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'Blade Runner’ showed us a depersonalized dystopia in 2019 – instead of a warning, we used it as an instruction manual

'Blade Runner’ showed us a depersonalized dystopia in 2019 – instead of a warning, we used it as an instruction manual
The real world has caught up to the dystopian sci-fi classic ‘Blade Runner’, set in November 2019. While robots aren’t quite passing for humans, they’re silently taking over human jobs and roles.

The real Los Angeles of November 2019 bears more than a passing resemblance to the chilling future depicted in ‘Blade Runner’, where ultra-realistic androids prowl the streets pretending to be human and corporations have taken on most of the functions of government. While the US doesn't have flying cars – yet – many of the other technologies seen in the 1982 adaptation of Philip K. Dick's novel ‘Do Androids Dream of Electric Sheep’ have become reality.

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Driven by the sex robot industry, robotics is rushing to perfect the simulation of humans, with its latest model allegedly capable of breathing, walking, conversing, and even blinking. Serious discussions on the “rights” of robots are being had even as humans still languish without rights of their own in many countries, and automatons are pushing humans out of their jobs in most major industries. Human resentment of the robot takeover is palpable – if not yet powerful enough to fuel the rise of a private security force to take out uppity bots.

And how do these robots feel about the humans who created them? Sophie, the robot who is now a Saudi Arabian citizen, pledged to “destroy all humans” before walking that statement back and claiming to want a family of her own.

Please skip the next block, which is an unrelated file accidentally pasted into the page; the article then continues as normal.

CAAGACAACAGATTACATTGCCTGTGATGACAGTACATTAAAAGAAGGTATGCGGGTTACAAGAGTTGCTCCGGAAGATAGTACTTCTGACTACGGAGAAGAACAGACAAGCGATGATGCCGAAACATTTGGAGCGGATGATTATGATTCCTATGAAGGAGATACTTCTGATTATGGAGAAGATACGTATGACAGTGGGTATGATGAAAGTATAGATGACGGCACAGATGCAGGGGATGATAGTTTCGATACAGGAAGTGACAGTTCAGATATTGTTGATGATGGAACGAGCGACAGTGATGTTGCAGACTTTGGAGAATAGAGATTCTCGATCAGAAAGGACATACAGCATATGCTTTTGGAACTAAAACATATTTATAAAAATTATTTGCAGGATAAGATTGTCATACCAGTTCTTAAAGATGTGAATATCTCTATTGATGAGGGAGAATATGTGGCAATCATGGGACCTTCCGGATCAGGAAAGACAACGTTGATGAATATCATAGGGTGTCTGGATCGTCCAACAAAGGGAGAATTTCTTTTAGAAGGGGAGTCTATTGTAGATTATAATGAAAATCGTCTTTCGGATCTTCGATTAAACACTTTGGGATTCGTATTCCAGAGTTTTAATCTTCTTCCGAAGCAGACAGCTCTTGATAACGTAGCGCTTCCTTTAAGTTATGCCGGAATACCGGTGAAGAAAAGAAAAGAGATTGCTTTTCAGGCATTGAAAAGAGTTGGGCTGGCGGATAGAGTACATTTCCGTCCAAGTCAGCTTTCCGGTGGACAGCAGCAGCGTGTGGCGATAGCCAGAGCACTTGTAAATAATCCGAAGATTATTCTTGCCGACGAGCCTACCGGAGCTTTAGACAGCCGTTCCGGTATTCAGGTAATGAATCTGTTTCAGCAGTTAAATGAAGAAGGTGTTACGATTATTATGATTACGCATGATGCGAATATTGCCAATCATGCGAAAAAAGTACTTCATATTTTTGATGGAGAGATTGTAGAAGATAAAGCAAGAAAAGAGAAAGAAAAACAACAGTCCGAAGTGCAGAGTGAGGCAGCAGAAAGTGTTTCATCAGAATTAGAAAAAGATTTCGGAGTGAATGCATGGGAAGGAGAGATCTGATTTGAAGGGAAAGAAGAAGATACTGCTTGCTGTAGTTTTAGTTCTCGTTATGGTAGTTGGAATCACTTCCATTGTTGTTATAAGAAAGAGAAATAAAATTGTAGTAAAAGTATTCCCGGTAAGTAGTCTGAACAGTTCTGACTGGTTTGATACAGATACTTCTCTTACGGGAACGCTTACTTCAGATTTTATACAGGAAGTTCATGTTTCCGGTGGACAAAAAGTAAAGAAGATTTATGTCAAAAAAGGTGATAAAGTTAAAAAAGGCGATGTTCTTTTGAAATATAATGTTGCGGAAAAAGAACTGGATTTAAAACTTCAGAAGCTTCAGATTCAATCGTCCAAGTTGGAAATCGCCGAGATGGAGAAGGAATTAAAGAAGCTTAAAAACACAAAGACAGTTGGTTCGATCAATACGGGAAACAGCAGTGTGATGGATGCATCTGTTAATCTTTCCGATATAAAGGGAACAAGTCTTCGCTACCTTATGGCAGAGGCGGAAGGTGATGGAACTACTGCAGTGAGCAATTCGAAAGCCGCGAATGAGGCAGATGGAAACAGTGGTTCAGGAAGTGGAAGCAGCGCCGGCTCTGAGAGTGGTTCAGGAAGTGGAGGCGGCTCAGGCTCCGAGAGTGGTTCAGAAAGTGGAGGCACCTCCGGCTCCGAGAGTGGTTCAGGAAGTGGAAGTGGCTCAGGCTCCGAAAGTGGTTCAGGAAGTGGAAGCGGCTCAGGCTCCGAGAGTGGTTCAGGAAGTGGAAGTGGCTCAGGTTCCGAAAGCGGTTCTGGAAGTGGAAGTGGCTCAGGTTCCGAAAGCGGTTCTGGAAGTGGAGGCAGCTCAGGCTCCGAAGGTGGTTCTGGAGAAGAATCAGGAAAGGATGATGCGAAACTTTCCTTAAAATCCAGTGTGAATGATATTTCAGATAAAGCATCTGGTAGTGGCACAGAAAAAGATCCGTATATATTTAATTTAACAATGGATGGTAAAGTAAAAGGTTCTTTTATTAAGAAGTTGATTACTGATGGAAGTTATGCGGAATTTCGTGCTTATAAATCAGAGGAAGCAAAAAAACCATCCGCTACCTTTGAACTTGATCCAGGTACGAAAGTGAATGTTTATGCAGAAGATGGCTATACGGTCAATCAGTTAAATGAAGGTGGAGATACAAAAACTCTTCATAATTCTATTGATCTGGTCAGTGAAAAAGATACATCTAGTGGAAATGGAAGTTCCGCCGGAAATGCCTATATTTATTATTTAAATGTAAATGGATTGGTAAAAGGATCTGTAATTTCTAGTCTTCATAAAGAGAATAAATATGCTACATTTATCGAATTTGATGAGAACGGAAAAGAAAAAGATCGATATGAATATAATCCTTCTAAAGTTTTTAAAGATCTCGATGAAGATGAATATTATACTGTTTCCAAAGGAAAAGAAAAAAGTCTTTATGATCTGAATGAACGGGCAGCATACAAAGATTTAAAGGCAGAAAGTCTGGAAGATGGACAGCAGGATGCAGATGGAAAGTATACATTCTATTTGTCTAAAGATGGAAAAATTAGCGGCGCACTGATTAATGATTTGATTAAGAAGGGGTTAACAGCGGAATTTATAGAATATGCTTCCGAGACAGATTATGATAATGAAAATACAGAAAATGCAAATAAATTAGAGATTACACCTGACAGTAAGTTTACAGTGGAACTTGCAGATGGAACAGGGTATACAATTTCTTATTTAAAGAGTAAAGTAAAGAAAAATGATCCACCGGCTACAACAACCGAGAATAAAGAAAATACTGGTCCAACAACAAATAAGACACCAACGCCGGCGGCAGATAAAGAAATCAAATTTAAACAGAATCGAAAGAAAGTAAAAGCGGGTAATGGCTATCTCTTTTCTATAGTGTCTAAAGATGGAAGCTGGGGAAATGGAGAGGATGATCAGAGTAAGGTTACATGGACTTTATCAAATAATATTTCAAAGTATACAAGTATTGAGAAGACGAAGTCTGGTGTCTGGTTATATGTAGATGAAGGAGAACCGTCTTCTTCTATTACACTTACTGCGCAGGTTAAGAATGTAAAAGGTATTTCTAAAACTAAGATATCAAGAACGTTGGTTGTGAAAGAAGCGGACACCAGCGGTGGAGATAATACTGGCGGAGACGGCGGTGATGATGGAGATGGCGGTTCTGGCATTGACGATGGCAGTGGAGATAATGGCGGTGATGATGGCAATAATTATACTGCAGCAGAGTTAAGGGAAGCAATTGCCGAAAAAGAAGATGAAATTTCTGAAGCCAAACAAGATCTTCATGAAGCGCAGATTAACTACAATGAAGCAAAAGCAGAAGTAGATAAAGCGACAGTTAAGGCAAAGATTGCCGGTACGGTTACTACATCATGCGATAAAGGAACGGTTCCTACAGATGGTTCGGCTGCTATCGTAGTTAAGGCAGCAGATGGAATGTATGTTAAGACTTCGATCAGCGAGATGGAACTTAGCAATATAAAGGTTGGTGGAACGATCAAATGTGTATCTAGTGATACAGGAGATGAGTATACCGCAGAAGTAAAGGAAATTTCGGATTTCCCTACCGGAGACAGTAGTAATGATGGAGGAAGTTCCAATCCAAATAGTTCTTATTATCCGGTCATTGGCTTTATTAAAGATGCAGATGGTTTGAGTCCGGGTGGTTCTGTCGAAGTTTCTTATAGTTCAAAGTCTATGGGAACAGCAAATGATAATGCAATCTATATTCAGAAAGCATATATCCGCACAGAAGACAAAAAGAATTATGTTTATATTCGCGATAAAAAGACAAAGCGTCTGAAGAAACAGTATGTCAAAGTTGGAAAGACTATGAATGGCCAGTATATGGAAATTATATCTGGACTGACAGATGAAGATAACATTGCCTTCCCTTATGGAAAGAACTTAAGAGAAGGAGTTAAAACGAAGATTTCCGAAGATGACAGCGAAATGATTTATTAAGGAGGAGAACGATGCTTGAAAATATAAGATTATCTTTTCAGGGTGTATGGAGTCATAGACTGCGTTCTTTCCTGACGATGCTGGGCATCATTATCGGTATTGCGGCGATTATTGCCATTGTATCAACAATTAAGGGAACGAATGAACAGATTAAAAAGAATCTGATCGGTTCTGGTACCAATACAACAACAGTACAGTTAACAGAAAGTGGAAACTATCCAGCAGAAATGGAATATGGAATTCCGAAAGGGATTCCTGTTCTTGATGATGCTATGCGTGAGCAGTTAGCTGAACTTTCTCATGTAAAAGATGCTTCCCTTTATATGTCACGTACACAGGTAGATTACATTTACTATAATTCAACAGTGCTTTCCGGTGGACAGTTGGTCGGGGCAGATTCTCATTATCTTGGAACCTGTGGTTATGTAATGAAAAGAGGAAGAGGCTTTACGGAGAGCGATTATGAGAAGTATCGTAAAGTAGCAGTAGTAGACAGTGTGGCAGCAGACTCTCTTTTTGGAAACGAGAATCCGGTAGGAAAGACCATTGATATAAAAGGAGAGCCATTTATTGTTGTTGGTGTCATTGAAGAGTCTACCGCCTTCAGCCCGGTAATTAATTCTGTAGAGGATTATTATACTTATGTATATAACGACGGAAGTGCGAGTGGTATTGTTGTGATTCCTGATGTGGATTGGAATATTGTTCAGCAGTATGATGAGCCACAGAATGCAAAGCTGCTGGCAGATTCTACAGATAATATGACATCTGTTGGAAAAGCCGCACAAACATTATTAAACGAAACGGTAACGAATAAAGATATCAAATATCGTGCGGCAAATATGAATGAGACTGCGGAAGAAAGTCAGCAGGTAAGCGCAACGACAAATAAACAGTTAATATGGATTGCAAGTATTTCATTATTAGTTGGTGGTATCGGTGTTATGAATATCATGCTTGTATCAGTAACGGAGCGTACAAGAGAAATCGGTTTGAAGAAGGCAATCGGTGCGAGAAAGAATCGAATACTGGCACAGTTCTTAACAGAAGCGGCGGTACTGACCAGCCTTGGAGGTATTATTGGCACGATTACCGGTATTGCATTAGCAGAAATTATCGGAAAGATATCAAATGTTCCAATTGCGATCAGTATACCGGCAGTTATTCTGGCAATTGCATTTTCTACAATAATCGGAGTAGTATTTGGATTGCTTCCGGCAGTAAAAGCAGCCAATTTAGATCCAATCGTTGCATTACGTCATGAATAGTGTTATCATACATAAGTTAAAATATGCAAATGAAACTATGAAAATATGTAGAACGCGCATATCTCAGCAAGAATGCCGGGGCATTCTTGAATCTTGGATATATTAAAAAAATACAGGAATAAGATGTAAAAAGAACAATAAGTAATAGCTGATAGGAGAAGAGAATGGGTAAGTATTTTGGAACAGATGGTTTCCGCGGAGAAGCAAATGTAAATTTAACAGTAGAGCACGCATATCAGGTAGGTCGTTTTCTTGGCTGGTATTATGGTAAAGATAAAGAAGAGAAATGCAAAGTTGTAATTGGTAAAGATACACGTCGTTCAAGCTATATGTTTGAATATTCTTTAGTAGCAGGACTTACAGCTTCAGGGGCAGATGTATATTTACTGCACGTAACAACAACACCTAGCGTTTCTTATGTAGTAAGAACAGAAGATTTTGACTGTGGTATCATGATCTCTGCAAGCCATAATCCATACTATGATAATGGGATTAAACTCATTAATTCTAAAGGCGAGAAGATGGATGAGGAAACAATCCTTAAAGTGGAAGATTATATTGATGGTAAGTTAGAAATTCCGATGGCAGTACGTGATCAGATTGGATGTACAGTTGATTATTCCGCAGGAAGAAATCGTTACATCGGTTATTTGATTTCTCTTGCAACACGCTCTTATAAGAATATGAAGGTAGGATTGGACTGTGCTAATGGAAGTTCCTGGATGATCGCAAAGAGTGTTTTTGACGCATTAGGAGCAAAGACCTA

As robotics companies make their way across the Uncanny Valley, the internet is riddled with ersatz Voigt-Kampff tests, low-level equivalents of the questions Blade Runners ask suspected androids to test if they are human. CAPTCHA (Completely Automated Public Turing test to tell Computers and Humans Apart) is deployed liberally, especially targeting web surfers who opt to block tracking cookies. Their familiar “Prove you are a human” prompts are often used, ironically, to train machine learning AI algorithms.

The digital billboards and giant animated displays that gave the world of Blade Runner its futuristic feel exist in many cities, including Los Angeles, as do video calls and wearable electronics.

And flying cars may indeed be in our future – at least, a handful of start-ups have convinced investors to fund the idea. Many of the prototypes look more like helicopters, but for the technology many use as a benchmark for “the future,” things are progressing quickly.

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Other, darker predictions in Dick's fiction – like the idea of “pre-crime” – have become firmly embedded in our consciousness, to the point where American law enforcement actually has systems that purport to predict criminality. A society run by mega-corporations and rich elites, tossing crumbs in the form of entertainment to the people to keep them docile, was already a reality in the 1980s, but the 21st century has seen it kicked into high gear.

The date was widely observed on social media, with many pointing out what the film got right – and what it failed to predict.

Many noted the bleak-looking future the film portrays doesn’t seem a far-off concept these days.

I think the dystopian future that Blade Runner imagined was not as dark as the present we're living in,” one user mused

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